Vatican and Palestine May Raise UN Flags Before Francis’ Visit
In a move likely to upset Israel’s
government, Palestinians and the Vatican are seeking to raise their
flags at UN headquarters — just in time for Pope Francis’ visit, next
to Al Ray/AP, supporters of the idea hope that the UN General Assembly
will adopt a resolution on the flag-raising shortly before the pope
They’re betting that the United States or other allies of Israel will
not block the plan and risk offending the Vatican on Francis’ first US
visit. The Palestinian proposal has been tabled, and a draft of the
resolution set to be made public was seen by the Associated Press, on
We3dnesday. The draft would allow non-member observer states — there
are only two — to display their flags with the 193 member states.
The United States and Israel oppose recognizing the Palestinian state,
arguing that it undermines efforts to negotiate a peace agreement. This
process, however, has largely been at a standstill since the deadly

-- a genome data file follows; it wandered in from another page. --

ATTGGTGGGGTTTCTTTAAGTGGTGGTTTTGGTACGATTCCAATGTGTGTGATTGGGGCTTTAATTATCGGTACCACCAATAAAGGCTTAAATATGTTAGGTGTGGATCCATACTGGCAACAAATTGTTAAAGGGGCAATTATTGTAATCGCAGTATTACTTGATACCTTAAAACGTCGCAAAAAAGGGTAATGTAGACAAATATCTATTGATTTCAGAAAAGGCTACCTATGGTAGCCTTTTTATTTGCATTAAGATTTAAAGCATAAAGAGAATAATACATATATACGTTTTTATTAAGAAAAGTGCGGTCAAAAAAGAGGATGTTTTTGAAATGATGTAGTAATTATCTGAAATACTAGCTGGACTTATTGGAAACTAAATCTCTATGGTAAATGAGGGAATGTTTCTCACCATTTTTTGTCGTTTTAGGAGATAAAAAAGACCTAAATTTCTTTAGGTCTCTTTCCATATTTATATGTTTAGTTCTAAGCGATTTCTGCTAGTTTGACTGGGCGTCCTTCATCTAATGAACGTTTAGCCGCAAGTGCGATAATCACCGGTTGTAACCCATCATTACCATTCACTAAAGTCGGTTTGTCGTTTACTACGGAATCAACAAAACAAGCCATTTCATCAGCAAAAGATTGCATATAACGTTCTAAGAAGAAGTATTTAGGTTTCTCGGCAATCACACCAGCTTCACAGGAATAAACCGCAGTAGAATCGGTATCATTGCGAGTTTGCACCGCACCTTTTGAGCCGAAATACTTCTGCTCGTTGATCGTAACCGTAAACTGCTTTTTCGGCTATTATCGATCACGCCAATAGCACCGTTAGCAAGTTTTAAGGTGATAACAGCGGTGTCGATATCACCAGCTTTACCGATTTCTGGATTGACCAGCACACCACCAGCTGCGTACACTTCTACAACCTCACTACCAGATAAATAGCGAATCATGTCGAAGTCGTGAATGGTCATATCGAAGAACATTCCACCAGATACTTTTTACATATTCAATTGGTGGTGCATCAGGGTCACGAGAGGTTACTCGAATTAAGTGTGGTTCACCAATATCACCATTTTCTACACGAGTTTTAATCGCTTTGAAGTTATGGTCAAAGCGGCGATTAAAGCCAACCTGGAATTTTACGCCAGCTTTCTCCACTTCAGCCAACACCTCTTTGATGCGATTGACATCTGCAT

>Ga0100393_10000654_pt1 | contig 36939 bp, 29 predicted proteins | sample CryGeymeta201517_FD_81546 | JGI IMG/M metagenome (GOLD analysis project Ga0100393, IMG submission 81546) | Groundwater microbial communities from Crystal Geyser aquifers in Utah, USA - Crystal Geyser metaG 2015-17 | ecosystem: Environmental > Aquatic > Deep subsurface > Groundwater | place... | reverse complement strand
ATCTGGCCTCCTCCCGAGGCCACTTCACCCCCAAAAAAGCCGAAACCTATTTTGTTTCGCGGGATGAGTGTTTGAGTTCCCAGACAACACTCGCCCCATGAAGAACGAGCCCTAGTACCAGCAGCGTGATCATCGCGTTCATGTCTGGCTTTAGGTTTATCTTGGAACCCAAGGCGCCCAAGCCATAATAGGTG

conflict in Gaza a year ago.
Many states have shown support for the Palestinians’ pursuit of statehood, including the Vatican. In May, the Vatican officially recognized the state of Palestine in their first formal, bilateral treaty. Israel’s foreign ministry said it was “disappointed”.
During Francis’ 2014 visit to the Holy Land, the Vatican’s official
program referred to Palestinian President Mahmoud Abbas as the president
of the “state of Palestine.”
In 2012, the Vatican welcomed an overwhelming vote in the General
Assembly to upgrade the Palestinians’ status to a UN non-member observer
state. Their delegation promptly unfurled the flag in the chamber.
Pope Francis has not been shy about ambitious diplomacy.
He helped bring the United States and Cuba together for their historic
reestablishment of diplomatic ties. Last year, he invited the Israeli
and Palestinian presidents for a day of peace prayers at the Vatican.
Most countries in Western Europe have held off on recognizing a
Palestinian state, but some have hinted that their position could
change, if peace efforts remain deadlocked. Most countries in Africa,
Asia and South America have recognized Palestine.
Francis is scheduled to address the General Assembly on Sept. 25, just
before world leaders meet to launch a set of development goals aimed at
ending both poverty and hunger over the next 15 years.